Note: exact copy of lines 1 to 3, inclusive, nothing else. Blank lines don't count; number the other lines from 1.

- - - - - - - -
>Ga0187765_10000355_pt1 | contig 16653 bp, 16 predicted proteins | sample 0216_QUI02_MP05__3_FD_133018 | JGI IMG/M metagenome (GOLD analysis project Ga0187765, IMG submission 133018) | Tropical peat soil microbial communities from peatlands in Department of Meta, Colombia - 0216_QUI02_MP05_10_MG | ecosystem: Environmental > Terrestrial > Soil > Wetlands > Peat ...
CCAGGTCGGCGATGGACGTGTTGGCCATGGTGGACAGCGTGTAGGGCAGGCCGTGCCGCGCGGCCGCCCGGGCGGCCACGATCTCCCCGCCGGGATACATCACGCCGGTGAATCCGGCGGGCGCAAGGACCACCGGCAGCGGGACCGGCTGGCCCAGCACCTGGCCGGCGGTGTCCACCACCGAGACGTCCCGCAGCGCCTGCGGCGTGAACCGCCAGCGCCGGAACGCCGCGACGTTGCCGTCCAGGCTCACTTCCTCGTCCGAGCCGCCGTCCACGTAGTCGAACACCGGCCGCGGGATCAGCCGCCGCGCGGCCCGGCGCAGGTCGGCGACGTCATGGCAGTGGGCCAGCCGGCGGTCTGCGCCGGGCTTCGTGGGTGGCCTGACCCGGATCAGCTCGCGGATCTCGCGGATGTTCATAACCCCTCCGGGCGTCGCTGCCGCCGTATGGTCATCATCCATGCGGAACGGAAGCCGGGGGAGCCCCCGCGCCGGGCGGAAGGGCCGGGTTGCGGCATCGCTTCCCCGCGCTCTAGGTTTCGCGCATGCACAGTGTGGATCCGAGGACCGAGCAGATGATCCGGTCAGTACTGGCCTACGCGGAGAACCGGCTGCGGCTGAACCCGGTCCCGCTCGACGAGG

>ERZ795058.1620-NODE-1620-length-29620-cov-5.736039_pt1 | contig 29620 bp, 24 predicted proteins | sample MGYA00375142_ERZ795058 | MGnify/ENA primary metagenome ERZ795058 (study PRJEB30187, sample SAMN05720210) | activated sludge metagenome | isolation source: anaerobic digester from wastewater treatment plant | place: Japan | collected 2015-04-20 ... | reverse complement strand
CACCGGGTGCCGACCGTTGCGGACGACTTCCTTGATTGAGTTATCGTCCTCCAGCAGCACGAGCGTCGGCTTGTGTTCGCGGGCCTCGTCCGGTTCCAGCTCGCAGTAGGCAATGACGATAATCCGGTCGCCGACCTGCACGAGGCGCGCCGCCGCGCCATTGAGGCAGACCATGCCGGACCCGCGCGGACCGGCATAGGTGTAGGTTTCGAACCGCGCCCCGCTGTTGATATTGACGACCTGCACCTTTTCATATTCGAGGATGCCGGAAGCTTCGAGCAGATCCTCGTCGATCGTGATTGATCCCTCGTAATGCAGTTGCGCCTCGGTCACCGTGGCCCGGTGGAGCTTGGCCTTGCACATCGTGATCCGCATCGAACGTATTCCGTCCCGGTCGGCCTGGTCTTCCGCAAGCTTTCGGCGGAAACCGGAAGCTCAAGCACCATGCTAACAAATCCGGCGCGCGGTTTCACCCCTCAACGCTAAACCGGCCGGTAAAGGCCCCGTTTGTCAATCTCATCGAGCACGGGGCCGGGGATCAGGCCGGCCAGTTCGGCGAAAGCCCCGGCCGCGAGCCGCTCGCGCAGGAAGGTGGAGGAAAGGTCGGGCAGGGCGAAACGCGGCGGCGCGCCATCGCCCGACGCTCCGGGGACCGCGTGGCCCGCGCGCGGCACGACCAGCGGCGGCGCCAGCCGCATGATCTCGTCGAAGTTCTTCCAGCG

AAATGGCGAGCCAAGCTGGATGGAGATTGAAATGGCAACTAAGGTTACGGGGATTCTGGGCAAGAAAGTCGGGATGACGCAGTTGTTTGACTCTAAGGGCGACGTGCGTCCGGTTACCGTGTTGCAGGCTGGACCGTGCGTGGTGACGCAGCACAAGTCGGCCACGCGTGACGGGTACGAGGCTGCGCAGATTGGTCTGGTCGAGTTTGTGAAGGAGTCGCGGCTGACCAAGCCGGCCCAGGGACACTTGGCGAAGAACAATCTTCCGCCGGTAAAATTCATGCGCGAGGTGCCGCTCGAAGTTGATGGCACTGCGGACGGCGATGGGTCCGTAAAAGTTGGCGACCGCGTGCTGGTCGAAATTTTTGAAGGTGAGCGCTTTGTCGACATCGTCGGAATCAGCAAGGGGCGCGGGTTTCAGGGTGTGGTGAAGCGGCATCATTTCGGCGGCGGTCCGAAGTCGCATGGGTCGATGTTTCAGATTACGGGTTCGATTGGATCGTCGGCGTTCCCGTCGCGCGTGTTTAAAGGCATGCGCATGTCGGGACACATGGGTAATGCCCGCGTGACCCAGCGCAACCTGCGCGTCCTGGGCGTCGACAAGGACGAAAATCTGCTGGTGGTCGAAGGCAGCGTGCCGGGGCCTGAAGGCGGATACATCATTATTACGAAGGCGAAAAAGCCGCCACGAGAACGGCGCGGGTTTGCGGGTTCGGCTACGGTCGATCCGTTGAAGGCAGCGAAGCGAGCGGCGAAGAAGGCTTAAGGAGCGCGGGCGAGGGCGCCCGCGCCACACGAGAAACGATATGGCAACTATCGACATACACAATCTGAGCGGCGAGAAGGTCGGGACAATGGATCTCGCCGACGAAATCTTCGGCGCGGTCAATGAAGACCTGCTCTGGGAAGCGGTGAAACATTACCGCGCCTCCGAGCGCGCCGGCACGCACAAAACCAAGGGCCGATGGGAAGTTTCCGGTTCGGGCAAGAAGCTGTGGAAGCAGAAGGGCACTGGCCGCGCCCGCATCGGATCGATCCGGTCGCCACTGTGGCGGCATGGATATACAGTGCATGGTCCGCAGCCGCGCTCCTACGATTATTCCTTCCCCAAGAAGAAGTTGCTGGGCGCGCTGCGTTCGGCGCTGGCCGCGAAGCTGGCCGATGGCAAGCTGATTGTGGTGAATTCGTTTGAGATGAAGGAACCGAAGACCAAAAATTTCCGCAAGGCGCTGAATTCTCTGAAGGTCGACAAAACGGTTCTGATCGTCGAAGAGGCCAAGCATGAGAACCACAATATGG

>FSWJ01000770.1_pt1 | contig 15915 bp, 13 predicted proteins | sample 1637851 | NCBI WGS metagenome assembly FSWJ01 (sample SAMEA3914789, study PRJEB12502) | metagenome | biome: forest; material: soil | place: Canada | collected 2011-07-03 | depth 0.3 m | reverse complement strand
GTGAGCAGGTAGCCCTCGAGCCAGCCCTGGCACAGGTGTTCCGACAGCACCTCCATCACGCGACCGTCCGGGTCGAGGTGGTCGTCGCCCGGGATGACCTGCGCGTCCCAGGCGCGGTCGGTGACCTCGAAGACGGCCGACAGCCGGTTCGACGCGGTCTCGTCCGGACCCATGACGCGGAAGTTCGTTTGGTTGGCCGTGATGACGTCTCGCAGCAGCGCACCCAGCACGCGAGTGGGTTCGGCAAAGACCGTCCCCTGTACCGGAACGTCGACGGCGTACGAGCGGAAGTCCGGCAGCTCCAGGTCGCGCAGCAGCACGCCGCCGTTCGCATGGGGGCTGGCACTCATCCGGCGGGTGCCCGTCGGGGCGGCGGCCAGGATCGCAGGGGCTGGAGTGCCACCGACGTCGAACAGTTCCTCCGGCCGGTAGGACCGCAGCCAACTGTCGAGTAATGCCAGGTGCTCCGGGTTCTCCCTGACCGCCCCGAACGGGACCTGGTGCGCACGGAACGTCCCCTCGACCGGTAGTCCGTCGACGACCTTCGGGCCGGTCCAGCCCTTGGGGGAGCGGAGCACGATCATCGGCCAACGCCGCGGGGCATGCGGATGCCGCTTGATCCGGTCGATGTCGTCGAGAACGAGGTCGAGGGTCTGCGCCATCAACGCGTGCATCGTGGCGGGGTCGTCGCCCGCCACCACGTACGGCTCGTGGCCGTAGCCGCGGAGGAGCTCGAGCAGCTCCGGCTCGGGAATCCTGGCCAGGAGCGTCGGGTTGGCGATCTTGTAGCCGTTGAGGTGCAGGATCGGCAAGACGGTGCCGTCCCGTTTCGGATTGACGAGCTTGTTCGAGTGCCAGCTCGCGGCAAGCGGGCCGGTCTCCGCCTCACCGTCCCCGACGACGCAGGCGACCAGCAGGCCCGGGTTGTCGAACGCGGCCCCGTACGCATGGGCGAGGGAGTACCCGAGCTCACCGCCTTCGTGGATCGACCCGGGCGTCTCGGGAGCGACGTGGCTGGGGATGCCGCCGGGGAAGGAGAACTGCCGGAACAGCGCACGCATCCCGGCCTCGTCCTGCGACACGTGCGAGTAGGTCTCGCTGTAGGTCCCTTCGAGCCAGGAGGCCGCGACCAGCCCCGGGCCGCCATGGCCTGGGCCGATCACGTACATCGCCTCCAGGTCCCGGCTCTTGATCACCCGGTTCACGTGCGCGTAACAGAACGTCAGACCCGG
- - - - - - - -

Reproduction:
>Ga0187765_10000355_pt1 | contig 16653 bp, 16 predicted proteins | sample 0216_QUI02_MP05__3_FD_133018 | JGI IMG/M metagenome (GOLD analysis project Ga0187765, IMG submission 133018) | Tropical peat soil microbial communities from peatlands in Department of Meta, Colombia - 0216_QUI02_MP05_10_MG | ecosystem: Environmental > Terrestrial > Soil > Wetlands > Peat ...
CCAGGTCGGCGATGGACGTGTTGGCCATGGTGGACAGCGTGTAGGGCAGGCCGTGCCGCGCGGCCGCCCGGGCGGCCACGATCTCCCCGCCGGGATACATCACGCCGGTGAATCCGGCGGGCGCAAGGACCACCGGCAGCGGGACCGGCTGGCCCAGCACCTGGCCGGCGGTGTCCACCACCGAGACGTCCCGCAGCGCCTGCGGCGTGAACCGCCAGCGCCGGAACGCCGCGACGTTGCCGTCCAGGCTCACTTCCTCGTCCGAGCCGCCGTCCACGTAGTCGAACACCGGCCGCGGGATCAGCCGCCGCGCGGCCCGGCGCAGGTCGGCGACGTCATGGCAGTGGGCCAGCCGGCGGTCTGCGCCGGGCTTCGTGGGTGGCCTGACCCGGATCAGCTCGCGGATCTCGCGGATGTTCATAACCCCTCCGGGCGTCGCTGCCGCCGTATGGTCATCATCCATGCGGAACGGAAGCCGGGGGAGCCCCCGCGCCGGGCGGAAGGGCCGGGTTGCGGCATCGCTTCCCCGCGCTCTAGGTTTCGCGCATGCACAGTGTGGATCCGAGGACCGAGCAGATGATCCGGTCAGTACTGGCCTACGCGGAGAACCGGCTGCGGCTGAACCCGGTCCCGCTCGACGAGG

>ERZ795058.1620-NODE-1620-length-29620-cov-5.736039_pt1 | contig 29620 bp, 24 predicted proteins | sample MGYA00375142_ERZ795058 | MGnify/ENA primary metagenome ERZ795058 (study PRJEB30187, sample SAMN05720210) | activated sludge metagenome | isolation source: anaerobic digester from wastewater treatment plant | place: Japan | collected 2015-04-20 ... | reverse complement strand